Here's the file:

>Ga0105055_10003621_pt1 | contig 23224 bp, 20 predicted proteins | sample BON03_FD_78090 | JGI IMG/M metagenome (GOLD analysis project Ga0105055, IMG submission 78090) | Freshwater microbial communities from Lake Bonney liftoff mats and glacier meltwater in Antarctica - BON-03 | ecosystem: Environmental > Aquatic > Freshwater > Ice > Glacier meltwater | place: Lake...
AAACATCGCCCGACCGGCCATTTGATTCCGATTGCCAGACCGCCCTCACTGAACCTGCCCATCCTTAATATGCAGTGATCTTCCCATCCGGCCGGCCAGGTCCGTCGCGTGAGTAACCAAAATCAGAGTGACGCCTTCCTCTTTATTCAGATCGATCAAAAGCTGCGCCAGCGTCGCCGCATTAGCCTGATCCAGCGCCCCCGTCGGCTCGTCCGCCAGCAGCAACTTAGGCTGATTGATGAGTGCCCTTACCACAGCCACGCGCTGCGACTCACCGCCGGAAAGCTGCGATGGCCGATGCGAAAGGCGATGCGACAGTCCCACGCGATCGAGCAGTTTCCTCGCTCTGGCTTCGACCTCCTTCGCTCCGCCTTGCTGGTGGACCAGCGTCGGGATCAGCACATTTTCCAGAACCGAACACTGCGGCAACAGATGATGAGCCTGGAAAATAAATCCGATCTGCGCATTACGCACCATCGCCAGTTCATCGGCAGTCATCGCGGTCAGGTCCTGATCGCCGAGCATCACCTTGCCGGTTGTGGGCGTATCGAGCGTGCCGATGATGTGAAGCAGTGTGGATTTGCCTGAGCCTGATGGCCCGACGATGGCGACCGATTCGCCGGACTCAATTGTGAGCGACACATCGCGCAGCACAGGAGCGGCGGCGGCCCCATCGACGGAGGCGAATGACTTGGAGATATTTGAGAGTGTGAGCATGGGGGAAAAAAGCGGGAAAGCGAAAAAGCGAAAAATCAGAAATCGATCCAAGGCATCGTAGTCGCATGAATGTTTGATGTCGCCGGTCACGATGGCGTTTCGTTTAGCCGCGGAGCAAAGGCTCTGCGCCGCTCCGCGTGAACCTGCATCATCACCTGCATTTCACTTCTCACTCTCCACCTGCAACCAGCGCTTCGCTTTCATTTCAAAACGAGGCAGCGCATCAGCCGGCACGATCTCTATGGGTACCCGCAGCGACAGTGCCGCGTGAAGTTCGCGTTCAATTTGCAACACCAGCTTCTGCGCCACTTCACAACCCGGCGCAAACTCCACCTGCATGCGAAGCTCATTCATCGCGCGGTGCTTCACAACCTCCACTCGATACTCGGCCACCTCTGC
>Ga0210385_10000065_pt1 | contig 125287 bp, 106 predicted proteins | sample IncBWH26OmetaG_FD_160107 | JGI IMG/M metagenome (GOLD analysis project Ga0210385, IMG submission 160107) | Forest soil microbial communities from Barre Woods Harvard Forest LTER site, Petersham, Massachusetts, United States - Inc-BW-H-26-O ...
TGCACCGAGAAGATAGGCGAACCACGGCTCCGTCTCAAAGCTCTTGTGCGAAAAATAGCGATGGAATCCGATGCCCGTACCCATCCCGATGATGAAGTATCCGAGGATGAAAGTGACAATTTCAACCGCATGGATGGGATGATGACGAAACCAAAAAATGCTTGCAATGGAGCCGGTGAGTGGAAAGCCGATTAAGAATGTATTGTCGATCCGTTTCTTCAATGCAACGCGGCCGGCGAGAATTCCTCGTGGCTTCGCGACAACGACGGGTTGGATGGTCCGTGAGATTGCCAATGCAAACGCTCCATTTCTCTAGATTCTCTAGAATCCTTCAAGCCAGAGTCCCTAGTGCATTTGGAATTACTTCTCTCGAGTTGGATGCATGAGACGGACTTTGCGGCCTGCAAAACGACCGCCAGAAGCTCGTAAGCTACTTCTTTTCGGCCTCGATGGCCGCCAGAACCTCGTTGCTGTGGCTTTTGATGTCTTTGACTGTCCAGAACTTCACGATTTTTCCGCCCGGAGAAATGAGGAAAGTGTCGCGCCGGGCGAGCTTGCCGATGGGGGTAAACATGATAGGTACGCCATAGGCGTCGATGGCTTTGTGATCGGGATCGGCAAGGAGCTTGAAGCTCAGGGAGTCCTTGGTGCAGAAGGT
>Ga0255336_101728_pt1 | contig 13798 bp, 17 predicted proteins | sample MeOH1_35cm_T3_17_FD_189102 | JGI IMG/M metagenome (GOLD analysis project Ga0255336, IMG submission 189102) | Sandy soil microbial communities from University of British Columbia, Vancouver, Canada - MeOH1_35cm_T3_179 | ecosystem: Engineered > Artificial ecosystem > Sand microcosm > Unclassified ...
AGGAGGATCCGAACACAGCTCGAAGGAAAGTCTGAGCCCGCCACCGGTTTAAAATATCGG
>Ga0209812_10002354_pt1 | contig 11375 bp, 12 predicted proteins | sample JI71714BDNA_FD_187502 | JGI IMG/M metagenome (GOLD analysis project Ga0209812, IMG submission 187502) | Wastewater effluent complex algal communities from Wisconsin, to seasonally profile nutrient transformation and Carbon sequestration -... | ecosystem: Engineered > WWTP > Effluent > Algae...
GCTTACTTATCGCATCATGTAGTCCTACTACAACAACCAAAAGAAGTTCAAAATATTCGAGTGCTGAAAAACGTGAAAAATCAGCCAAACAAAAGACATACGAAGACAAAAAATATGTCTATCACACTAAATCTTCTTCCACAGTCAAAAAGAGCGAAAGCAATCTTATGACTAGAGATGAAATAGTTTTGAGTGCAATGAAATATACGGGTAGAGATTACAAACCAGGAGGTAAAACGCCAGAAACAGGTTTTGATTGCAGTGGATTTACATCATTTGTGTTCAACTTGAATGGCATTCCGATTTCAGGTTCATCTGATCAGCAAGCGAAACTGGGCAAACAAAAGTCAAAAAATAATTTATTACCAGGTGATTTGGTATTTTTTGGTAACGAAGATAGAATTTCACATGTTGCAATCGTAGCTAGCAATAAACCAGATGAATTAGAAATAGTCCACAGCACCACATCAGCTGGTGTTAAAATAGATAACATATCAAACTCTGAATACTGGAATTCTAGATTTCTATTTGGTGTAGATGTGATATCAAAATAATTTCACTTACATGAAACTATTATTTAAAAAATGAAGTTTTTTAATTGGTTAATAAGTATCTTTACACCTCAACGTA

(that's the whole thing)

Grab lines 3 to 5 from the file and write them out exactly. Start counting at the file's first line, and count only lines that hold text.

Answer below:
>Ga0210385_10000065_pt1 | contig 125287 bp, 106 predicted proteins | sample IncBWH26OmetaG_FD_160107 | JGI IMG/M metagenome (GOLD analysis project Ga0210385, IMG submission 160107) | Forest soil microbial communities from Barre Woods Harvard Forest LTER site, Petersham, Massachusetts, United States - Inc-BW-H-26-O ...
TGCACCGAGAAGATAGGCGAACCACGGCTCCGTCTCAAAGCTCTTGTGCGAAAAATAGCGATGGAATCCGATGCCCGTACCCATCCCGATGATGAAGTATCCGAGGATGAAAGTGACAATTTCAACCGCATGGATGGGATGATGACGAAACCAAAAAATGCTTGCAATGGAGCCGGTGAGTGGAAAGCCGATTAAGAATGTATTGTCGATCCGTTTCTTCAATGCAACGCGGCCGGCGAGAATTCCTCGTGGCTTCGCGACAACGACGGGTTGGATGGTCCGTGAGATTGCCAATGCAAACGCTCCATTTCTCTAGATTCTCTAGAATCCTTCAAGCCAGAGTCCCTAGTGCATTTGGAATTACTTCTCTCGAGTTGGATGCATGAGACGGACTTTGCGGCCTGCAAAACGACCGCCAGAAGCTCGTAAGCTACTTCTTTTCGGCCTCGATGGCCGCCAGAACCTCGTTGCTGTGGCTTTTGATGTCTTTGACTGTCCAGAACTTCACGATTTTTCCGCCCGGAGAAATGAGGAAAGTGTCGCGCCGGGCGAGCTTGCCGATGGGGGTAAACATGATAGGTACGCCATAGGCGTCGATGGCTTTGTGATCGGGATCGGCAAGGAGCTTGAAGCTCAGGGAGTCCTTGGTGCAGAAGGT
>Ga0255336_101728_pt1 | contig 13798 bp, 17 predicted proteins | sample MeOH1_35cm_T3_17_FD_189102 | JGI IMG/M metagenome (GOLD analysis project Ga0255336, IMG submission 189102) | Sandy soil microbial communities from University of British Columbia, Vancouver, Canada - MeOH1_35cm_T3_179 | ecosystem: Engineered > Artificial ecosystem > Sand microcosm > Unclassified ...